Wanderer McMullan attempts to put down roots in ‘music city’

Alan Owens


Alan Owens

TO hear him tell it, he has always been a wanderer. “My parents met on a plane, so being a gypsy was always in my genes,” says Kiernan McMullan, born in Hong Kong to Irish and Australian parents, yet raised in Limerick.

TO hear him tell it, he has always been a wanderer. “My parents met on a plane, so being a gypsy was always in my genes,” says Kiernan McMullan, born in Hong Kong to Irish and Australian parents, yet raised in Limerick.

McMullan currently lives in the music city of Nashville after a lengthy period criss-crossing the United States of America - “I just got a van and went for it,” he says - but Limerick, where he went to school, spent his formative years and where his parents still live, will always be home.

He feels such a tie to the place that he returned here on several occasions, most recently late last year, to record his new album with long-time friend, engineer and collaborator Owen Lewis in Noel Hogan’s studio and in the hideaway studio Lewis and Hogan have installed in the Bishop’s Palace on North Circular Road, rather than in Nashville, where studios are rather more plentiful.

“I wanted to record it in Limerick, with Owen, in that space. That was what took so long,” he says simply, speaking to City Life after a recent gig at the Creekside venue in the Hilton Garden Inn in Austin, Texas, where McMullan performed as part of the South By South West (SXSW) music festival.

“The album is called ‘Two Years’. It is a concept record about a two year period in my life, from November 2, 2008 to the same date in 2010 – a lot of highs and lows, good and bad, chronologically that is what the album is and is about,” he explains.

Some background is required here. A student in Villiers, McMullan studied in Dublin for a time, where he met Lewis, later to work with REM and other heavyweights as an engineer in Grouse Lodge studios.

McMullan put out several offerings, most notably the lo-fi, dream-pop album Perfect People are Boring, after signing his first record deal with Warner Brother’s sub label 111 Records. He took himself off to the States to with his guitar, a plane ticket and little else, and “spent the first three months on Greyhound buses and hitchhiking”.

McMullan would eventually spend some three years touring the length of the US, playing, he estimates, 250 shows a year, with extensive touring in the UK and his native Ireland, forging a relationship with bookers, promoters and venue managers such as the Bedford in London, who invited him to SXSW originally and have had him back now twice. But such touring clearly took its toll.

“I didn’t have a home, I was on tour the whole time,” he repeats. “I was booking on the fly, booking shows for the first six months as I was going – it was wild, I don’t know how I managed to make every gig or fill up all that time.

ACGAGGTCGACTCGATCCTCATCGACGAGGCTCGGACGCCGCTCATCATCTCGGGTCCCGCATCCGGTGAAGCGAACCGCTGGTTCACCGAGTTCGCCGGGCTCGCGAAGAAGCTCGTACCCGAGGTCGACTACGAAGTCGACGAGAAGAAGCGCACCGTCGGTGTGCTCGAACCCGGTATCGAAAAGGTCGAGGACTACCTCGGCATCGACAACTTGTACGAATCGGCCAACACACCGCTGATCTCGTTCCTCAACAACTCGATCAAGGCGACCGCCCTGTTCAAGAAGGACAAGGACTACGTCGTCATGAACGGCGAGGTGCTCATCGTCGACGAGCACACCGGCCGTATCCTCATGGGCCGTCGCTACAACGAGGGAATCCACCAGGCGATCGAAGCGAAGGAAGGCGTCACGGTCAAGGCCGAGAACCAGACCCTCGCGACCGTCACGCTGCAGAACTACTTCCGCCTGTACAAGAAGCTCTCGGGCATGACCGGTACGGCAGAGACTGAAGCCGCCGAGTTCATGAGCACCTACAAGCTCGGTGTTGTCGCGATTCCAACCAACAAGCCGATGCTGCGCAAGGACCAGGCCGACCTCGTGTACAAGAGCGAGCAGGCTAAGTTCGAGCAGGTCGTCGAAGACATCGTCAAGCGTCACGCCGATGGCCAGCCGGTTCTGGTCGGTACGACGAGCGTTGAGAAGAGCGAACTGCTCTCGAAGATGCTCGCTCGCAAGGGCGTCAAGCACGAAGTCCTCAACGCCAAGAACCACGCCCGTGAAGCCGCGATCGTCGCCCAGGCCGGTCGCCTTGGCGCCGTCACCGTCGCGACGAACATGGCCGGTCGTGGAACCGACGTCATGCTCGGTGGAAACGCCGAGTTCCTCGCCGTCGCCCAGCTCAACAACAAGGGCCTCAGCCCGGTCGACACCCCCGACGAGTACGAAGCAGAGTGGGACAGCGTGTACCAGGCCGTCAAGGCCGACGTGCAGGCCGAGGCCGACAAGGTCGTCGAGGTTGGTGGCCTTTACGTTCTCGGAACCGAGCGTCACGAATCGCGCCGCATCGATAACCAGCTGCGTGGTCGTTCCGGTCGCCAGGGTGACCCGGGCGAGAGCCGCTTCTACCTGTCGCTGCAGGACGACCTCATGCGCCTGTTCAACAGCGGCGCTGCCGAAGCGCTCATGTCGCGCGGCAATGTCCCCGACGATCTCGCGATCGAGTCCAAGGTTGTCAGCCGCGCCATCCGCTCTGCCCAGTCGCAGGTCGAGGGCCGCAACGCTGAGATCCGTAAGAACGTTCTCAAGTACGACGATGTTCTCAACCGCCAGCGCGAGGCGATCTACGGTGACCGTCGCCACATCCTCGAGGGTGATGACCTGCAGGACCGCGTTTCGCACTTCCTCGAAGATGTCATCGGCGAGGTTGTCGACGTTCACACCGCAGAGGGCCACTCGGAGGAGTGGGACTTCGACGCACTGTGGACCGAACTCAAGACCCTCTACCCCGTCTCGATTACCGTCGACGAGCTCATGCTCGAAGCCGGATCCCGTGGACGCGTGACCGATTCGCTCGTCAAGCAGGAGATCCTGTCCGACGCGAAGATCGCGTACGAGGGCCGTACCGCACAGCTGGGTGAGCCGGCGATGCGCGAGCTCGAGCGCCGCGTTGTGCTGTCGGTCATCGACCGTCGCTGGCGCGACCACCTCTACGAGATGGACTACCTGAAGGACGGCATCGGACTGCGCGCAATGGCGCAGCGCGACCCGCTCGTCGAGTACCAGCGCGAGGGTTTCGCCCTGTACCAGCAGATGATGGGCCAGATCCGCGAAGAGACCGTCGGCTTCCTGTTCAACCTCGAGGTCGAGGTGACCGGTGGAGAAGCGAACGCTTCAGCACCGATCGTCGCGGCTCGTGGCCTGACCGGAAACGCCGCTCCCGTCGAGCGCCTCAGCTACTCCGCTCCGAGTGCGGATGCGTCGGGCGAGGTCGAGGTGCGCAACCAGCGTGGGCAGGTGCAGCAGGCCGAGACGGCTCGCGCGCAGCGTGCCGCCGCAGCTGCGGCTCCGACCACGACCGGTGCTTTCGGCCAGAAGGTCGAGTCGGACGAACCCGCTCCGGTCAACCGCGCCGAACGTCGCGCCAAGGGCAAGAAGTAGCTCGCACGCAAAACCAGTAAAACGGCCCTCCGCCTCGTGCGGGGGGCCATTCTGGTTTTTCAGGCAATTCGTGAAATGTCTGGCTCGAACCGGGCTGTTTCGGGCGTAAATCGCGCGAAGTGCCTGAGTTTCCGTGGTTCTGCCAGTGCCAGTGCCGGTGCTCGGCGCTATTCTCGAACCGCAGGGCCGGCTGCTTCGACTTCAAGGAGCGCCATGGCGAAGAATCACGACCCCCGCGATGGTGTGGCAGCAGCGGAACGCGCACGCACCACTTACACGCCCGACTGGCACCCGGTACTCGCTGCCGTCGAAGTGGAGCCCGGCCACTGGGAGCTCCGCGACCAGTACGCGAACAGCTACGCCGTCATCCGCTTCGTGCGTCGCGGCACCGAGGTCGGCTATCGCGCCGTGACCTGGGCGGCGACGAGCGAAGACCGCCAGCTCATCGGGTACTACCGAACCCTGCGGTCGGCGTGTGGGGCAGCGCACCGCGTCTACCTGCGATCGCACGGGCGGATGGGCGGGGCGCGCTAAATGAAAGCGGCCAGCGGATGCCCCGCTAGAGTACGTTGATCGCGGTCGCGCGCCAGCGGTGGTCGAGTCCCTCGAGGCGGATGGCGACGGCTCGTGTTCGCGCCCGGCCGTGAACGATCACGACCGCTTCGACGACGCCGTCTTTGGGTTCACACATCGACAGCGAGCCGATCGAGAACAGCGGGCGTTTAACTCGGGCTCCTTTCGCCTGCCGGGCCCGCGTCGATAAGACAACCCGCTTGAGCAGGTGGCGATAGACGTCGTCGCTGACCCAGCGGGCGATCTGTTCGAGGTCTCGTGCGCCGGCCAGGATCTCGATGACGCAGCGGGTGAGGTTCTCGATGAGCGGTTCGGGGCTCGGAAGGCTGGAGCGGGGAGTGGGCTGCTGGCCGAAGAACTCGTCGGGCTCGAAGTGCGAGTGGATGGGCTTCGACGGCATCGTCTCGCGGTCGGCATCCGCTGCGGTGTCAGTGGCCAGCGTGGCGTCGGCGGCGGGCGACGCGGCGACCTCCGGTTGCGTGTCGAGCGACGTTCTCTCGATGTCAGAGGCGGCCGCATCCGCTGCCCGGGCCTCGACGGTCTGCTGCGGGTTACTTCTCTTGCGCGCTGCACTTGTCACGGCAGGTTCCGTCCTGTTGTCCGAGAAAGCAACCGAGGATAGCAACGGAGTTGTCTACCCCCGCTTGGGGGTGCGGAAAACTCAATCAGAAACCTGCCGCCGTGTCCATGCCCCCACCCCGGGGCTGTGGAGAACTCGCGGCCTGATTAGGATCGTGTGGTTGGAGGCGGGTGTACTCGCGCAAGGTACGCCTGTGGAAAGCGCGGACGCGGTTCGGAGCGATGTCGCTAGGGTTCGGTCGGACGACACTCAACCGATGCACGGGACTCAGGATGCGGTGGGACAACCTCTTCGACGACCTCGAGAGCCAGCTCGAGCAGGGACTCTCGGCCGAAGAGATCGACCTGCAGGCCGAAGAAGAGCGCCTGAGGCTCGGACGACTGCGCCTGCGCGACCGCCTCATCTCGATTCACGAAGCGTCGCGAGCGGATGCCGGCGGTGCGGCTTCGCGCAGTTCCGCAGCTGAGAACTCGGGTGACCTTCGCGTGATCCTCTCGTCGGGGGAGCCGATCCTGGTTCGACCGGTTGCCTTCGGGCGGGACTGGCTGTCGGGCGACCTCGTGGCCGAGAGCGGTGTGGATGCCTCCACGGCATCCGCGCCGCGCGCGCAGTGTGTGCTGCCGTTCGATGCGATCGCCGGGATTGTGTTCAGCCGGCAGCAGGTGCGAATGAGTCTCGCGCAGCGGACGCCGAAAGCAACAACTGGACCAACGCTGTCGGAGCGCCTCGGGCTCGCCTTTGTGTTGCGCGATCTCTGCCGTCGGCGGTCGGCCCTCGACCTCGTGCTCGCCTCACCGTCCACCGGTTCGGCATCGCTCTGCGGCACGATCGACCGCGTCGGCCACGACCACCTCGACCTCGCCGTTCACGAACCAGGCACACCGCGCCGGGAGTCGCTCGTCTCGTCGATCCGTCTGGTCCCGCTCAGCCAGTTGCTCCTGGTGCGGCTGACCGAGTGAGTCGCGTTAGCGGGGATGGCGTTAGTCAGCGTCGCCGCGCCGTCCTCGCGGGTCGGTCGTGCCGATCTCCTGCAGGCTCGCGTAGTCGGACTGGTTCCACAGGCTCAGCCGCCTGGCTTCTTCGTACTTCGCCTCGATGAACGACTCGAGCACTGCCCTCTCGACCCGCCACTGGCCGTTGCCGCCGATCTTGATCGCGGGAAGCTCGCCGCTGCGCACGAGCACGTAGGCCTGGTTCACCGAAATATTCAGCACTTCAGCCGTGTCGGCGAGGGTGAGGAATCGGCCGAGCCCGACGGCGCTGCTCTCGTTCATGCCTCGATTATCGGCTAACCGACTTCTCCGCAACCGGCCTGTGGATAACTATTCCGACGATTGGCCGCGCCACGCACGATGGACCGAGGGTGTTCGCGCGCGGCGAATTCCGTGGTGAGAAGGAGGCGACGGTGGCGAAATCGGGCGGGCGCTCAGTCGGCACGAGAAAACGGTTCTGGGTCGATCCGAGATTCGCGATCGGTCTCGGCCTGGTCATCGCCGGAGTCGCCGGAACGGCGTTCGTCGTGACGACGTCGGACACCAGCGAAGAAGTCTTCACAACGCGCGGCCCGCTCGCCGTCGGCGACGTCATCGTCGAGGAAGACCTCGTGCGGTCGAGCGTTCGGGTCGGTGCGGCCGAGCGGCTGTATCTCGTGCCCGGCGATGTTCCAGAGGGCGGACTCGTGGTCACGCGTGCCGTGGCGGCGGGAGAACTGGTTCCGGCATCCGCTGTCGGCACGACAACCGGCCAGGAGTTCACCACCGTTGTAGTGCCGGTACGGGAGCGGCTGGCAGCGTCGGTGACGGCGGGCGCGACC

“I think every musician should do it, I don’t know that I am necessarily done doing it and I think it is important for every musician to do. It is like paying your dues – you need to play dive bars where you have to win over 100% of the audience and you have to go with it. That makes you a better person within music,” he adds.

The experience is captured on his latest album, just released on his own label, American Cadence Records, the fruits of settling in Nashville after a time living in Chicago, Kansas City and Boston.

“I had some friends in Nashville and it is an equidistant city in terms of touring. Most importantly, although I try to deny it because everyone says they go there for the same reason, but it is music city. That’s good enough for me,” he says with a grin.

The sheer weight and volume of this period of touring has shaped McMullan into a more confident performer, his set at SXSW demonstrating keen use of loop pedals, over-dubbed harmonies and soulful lyrics. The album is similar, boasting a sensitive heart among his gritty tales of the road. He says he can appreciate a gig at SXSW more having done that exhaustive touring, and dare I suggest, it has made him a better person.

“That experience makes playing the good shows better, absolutely,” he says.

“One night I would be in an amphitheatre or a coffee house or house concert with 15 people. There were definitely peaks and troughs. You see people don’t really have to work for it – they don’t understand that, they can’t come into a room and respect everyone equally, they consider themselves better because they have made it. But they don’t make it because they are better, they made it because they got a little lucky, and not because they worked hard.”

Two Years is out now, see AmericanCadence.org for more and details on upcoming shows.